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How Biden plans to fight climate change

Washington: Joe Biden Has stated that he will return the United States to the Paris Climate Agreement as soon as he takes office, and is widely expected to block an oil pipeline project in a move that threatens ties with Canada .
And this is just the beginning.
Experts say that after four years Donald TrumpBy setting concrete targets to cut their emissions on the path to net zero by 2050, Democrats will have to rebuild the credibility the US has lost in the eyes of the international community.
After that, it has to realize its $ 2 trillion climate plan, which will put green action at the center of the economy and the Kovid-19 epidemic to overcome it, to ensure long-term change. Future Republican President.
“I think it’s important that America demonstrates that it means doing business at home,” David Vasco of the World Resources Institute told AFP.
The WRI is advocating a 45–50 percent reduction in total greenhouse gas emissions for the US by 2030 compared to 2005 levels.
Biden has vowed to summon leaders of major economies for a major summit within 100 days of its inauguration on Wednesday.
Incoming leaders can take a number of possible steps to take back the environmental damage done by their predecessor.
These include reintroducing the Paris Agreement – a 30-day process that sends a letter by the US to the United Nations – and begins scraping the Keystone XL pipeline connecting Alberta oil sands to coastal refineries in Texas.
The federal government has additional equipment at its disposal, with Biden campaign spokesman Jamal Brown telling Vox that the incoming administration will move to impose strict methane limits on the new oil and gas infrastructure.
Federal contracts will also focus on renewable energy in infrastructure, and zero-emission vehicles.
The Trump administration took an ax to a host of environmental regulations – from car emission standards to industrial air pollution, which Biden could quickly undo, while new standards such as protecting 30 percent of America’s land and water by 2030 Unveiling.
Former Secretary of State John Kerry will lead the US climate negotiations abroad, while the domestic front will be led by Gina McCarthy, who has chosen Biden as the first national climate advisor.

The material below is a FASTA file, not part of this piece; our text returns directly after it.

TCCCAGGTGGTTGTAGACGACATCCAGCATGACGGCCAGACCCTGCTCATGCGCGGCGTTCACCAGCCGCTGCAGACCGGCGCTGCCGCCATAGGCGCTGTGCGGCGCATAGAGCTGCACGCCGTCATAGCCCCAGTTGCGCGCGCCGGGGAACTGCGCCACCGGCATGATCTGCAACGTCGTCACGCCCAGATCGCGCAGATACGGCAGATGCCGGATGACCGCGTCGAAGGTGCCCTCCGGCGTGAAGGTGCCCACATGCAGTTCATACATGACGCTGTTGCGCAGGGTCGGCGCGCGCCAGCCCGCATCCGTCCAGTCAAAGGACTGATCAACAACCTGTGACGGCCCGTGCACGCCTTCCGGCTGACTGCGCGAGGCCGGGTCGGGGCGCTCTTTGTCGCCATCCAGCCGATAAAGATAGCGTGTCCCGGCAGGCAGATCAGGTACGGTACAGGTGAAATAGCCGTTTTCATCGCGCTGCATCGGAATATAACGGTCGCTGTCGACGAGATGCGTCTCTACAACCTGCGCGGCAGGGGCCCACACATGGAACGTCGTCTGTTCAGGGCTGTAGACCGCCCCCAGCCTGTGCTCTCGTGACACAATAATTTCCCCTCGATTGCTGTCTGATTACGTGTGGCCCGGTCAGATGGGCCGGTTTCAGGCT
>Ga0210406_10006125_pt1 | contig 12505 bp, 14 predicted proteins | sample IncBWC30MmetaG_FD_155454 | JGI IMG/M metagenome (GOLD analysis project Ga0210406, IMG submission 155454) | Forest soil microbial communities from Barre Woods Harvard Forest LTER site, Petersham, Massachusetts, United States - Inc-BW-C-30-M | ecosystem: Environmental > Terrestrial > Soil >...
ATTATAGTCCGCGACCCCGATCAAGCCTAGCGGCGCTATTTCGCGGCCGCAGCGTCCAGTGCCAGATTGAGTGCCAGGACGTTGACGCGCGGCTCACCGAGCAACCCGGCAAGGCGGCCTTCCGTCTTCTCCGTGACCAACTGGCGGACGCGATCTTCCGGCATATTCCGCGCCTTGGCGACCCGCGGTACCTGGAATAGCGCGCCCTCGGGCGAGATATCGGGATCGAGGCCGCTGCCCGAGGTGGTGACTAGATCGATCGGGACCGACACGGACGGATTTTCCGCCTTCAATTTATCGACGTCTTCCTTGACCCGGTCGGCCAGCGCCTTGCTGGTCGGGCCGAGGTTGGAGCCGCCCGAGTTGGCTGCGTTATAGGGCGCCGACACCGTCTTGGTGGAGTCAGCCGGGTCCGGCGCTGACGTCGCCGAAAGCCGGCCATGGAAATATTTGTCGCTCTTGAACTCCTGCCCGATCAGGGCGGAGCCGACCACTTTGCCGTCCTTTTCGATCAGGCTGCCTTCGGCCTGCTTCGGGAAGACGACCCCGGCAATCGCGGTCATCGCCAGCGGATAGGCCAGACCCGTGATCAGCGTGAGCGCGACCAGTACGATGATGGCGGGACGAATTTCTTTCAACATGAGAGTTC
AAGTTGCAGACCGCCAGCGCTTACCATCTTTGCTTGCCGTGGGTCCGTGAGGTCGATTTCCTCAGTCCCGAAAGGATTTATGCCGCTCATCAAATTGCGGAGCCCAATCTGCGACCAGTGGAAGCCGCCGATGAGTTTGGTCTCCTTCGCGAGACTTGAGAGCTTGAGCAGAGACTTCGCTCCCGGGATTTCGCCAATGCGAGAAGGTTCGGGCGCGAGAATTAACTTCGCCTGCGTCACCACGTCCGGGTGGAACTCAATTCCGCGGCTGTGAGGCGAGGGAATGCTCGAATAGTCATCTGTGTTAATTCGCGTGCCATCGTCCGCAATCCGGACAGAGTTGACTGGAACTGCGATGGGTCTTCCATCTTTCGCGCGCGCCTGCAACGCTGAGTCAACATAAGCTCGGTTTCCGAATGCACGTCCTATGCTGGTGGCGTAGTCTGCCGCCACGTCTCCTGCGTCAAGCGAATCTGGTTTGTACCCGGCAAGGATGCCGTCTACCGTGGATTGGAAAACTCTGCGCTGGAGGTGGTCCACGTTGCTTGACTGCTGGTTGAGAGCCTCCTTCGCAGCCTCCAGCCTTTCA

Biden will present an infrastructure-focused “Build Back Better Recovery Plan” to Congress next month – aside from the $ 1.9 trillion Kovid package that has been demanding.
This is where things could potentially get more complicated, given that Democratic PartyRazor thin control of the Senate.
The package is expected to be similar to the $ 2 trillion Green Climate Plan Biden had mentioned during his campaign.
It promises to “meet the climate crisis, build a clean energy economy, overcome environmental injustice, and create millions of good-paying union jobs” – in other words the concept “Green New Deal”, if special Not in name.
Paul Bledus, a climate adviser to former President Bill Clinton, told the Progressive Policy Institute of AFP that “the challenge will be to bring Republicans together with clean energy infrastructure packages that can systematically reduce US emissions.”
Bledsoe predicted that Biden would initially be expected to try to work with Republican allies to reach the 60-vote threshold needed to pass most legislation – though a 51-simple majority if it did not pan. There are procedures for passing legislation with.
“Climate action has to be completely embedded in the way we build the economy, the way we create jobs and ensure a uniform recovery,” Vasco said.
The political and technical challenges are great, and Biden will be pressured not to cut fossil fuels too quickly – especially natural gas, which has helped reduce America’s net emissions for a decade and is a significant “bridging”. ” is seen as. Energy.
But it also comes at the time of record-high-recognition Climate change And a desire for action among the American public.
A poll conducted after the election last week by the Yale Program on Climate Change Communications and a majority of policies supporting voters from both parties to reduce carbon pollution and promote clean energy.
Thirty-three percent of voters said that global warming should be a high or very high priority for the president and Congress, while 66 percent said developing sources of clean energy should be high or very high priority.


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